As the world commemorates International Women’s Day, women workers around the world are leading struggles to safeguard democracy and improve wages and working conditions, often facing arrest or violence.
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Women garment workers are on the front lines of the fight for a living wage in Haiti, where four-fifths of their day’s earnings are wiped out by necessities like food and transportation. This year, after not receiving an increase for more than three years and despite punishing inflation, workers took to the streets to peacefully demonstrate for a minimum wage increase. They were met with police violence, including tear gas and live ammunition.
Berinette, a worker who was part of the February 9 and 10 demonstrations, spoke about the shocking police violence. “We thought they were protecting us and they were destroying us,” she said. “They shot rubber bullets and they fired tear gas at us. They beat us but, despite this, we didn’t fear and we were never afraid.”
In February, General Secretary María Alejandra Morales Reynoso led the National Independent Union for Workers in the Auto Industry (SINTTIA) to a landmark election victory in Mexico, when the independent union won the right to represent over 6,000 workers at a truck plant in Silao.
In a union election with a 90 percent turnout, SINTTIA won with 4,192 votes out of 5,389 valid ballots. SINTTIA defeated the entrenched CTM labor group that had held the contract at the plant for 25 years and derived its strength from cultivating relationships with politicians and corporations while keeping wages low.
Workers succeeded in making their voices heard despite attempts to buy votes and threats of violence against union leaders and activists. Just before voting began, three individuals threatened Reynoso and her family with harm if she showed up to vote.
“They just came by my house, two men and a woman, telling me to send a statement saying neither I nor any other worker should show up tomorrow, or if not there will be problems,” said Morales Reynoso.
In a podcast interview with Solidarity Center Executive Director Shawna Bader-Blau, Morales Reynoso said the union’s victory “gave people hope, hope that it was possible to represent workers freely.
“We proved it’s possible to get organized and to fight for our rights and to leave behind the fear that we’re going to lose our jobs,” Morales Reynoso said.
On February 1, one year after the overthrow of Myanmar’s democratically elected government by a military junta, Phyo Sandar Soe, general secretary of the Confederation of Trade Unions Myanmar (CTUM), was among five-member presidium elected by the First People’s Assembly of the National Unity Consultative Council (NUCC). Sandar is the youngest person and the only woman elected to the presidium.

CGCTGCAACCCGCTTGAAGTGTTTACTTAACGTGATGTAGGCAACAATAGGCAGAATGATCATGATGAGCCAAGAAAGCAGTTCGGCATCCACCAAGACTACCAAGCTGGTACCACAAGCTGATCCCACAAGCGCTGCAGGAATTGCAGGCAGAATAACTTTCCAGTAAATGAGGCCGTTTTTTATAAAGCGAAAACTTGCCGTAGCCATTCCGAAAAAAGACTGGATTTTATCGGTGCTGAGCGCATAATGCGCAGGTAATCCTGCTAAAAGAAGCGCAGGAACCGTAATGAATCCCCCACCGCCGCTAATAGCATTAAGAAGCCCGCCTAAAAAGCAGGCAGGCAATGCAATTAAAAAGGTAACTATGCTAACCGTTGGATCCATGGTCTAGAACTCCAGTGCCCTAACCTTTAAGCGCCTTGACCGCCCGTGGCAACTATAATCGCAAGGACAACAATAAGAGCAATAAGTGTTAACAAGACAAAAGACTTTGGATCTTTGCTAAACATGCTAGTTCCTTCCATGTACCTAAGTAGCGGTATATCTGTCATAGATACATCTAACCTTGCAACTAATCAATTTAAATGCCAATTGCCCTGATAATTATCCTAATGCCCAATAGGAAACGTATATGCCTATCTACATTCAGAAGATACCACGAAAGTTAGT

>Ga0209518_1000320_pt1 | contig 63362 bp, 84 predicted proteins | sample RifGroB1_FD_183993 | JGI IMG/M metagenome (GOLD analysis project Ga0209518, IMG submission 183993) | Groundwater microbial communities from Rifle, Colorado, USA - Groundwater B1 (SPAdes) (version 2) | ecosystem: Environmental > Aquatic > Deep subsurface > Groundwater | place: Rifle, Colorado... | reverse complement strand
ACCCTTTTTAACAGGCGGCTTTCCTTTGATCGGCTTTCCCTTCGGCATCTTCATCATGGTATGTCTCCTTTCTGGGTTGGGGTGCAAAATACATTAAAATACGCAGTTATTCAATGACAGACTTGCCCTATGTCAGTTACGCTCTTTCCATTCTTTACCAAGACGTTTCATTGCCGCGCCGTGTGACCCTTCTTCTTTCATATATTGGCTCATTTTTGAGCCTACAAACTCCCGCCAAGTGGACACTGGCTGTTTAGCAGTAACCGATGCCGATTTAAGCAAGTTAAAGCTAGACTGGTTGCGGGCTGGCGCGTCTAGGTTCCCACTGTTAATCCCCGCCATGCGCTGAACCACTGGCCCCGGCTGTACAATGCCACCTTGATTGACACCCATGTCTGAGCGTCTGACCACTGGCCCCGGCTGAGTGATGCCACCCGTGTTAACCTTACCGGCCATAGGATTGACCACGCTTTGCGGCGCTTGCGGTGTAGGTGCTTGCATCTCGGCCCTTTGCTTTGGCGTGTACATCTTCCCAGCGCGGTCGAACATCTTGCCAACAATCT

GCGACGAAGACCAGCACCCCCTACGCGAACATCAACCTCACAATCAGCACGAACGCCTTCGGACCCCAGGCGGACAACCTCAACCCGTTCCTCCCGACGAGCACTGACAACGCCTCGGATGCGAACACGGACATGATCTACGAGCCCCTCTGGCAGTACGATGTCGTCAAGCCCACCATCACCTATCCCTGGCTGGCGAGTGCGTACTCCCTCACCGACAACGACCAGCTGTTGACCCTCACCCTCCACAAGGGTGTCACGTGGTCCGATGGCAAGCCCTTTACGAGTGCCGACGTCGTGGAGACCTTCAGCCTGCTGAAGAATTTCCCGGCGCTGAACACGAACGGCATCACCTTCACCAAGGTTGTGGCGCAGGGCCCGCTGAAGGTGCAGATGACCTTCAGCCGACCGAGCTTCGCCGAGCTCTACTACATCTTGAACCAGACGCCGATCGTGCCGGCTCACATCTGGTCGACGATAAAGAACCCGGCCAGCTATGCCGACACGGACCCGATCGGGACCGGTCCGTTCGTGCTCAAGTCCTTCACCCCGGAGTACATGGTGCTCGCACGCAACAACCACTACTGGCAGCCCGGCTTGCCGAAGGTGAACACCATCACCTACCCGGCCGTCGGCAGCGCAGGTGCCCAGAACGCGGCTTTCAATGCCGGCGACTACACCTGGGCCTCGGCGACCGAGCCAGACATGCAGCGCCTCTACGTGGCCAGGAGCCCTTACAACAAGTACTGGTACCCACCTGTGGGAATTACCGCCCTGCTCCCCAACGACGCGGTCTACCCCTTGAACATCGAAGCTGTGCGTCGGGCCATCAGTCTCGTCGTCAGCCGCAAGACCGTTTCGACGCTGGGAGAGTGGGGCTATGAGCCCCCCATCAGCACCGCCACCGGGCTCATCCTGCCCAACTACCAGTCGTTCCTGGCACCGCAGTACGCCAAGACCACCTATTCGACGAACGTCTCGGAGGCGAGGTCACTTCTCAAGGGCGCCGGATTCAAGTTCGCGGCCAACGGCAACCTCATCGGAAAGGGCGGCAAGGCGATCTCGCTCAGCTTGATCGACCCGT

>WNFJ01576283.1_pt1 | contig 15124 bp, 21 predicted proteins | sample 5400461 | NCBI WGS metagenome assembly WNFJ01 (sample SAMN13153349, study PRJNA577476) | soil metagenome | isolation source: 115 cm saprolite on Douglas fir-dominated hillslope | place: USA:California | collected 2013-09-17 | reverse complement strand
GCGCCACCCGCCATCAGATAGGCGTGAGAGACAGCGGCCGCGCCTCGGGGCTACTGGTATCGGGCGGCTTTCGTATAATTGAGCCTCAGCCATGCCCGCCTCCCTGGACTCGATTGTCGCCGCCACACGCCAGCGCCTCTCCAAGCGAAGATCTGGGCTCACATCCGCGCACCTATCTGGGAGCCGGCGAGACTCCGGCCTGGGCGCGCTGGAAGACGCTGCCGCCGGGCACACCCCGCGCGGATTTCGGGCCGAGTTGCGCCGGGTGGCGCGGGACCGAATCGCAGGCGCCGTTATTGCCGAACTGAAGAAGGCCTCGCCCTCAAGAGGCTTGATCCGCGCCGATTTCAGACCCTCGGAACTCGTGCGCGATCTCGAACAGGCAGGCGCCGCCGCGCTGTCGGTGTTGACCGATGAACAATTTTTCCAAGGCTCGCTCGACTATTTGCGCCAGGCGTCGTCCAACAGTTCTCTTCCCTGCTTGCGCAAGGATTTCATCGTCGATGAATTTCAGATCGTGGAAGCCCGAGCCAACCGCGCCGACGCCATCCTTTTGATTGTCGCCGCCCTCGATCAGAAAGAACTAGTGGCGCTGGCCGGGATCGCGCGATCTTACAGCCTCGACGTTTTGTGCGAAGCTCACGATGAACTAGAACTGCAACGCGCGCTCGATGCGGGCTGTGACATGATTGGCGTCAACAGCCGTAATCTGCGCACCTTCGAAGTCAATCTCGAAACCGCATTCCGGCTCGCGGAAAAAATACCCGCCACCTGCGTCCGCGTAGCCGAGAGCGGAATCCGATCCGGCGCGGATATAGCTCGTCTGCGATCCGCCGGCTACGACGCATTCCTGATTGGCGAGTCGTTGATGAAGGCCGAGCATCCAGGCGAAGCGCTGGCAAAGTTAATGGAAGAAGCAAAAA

Women workers played a leading role early on in the protests against the Myanmar coup, in which the country’s 450,000 garment workers were especially active in organizing civil disobedience and factory shutdowns. They have asked international corporate fashion brands to cease doing business in Myanmar until democracy is restored.
An estimated 1,500 people have been killed since the military coup, and nearly 12,000 imprisoned, most tortured. The military junta especially targeted union leaders, arresting dozens, and many others fled the country or went into hiding. Demonstrating workers continue to be arrested under the pretense of spreading Covid-19 as Cambodian authorities repeatedly abuse the country’s COVID-19 law to break up the strike
Speaking from a safehouse, in a podcast interview with Bader-Blau, Sandar spoke of the strength of workers standing together despite repression and personal danger.
“We are facing a bloody crackdown, but all people protect each other. We are finding solutions to fight back. That’s why I want to tell our brothers and sisters to endure this duration because we have very high motivation to fight back against the junta, she said.”
In early January in Cambodia, Labor Rights Supported Union of Khmer Employees (LRSU) President Sithar Chhim was one of nine union leaders arrested during a peaceful strike and was violently taken away when she attempted to join her colleagues in a picket line at the NagaWorld hotel and casino.
Hundreds of slot machine workers, dealers, housekeepers and technicians are on strike to demand the reinstatement of 365 workers who were fired months earlier. While management claimed the layoffs were due to COVID-19, union leaders say nearly all of those laid off were union leaders or members.
The layoffs took place shortly after the union won a wage increase that boosted pay between 18 percent and 30 percent and secured the reinstatement of Chhim, who was suspended from her job in September 2019 for defending the right of a union member to wear a shirt with a message that called for higher wages.
Striking workers petitioned several embassies and consulates to contact the government about the arrests of union leaders and urge officials to respect human rights.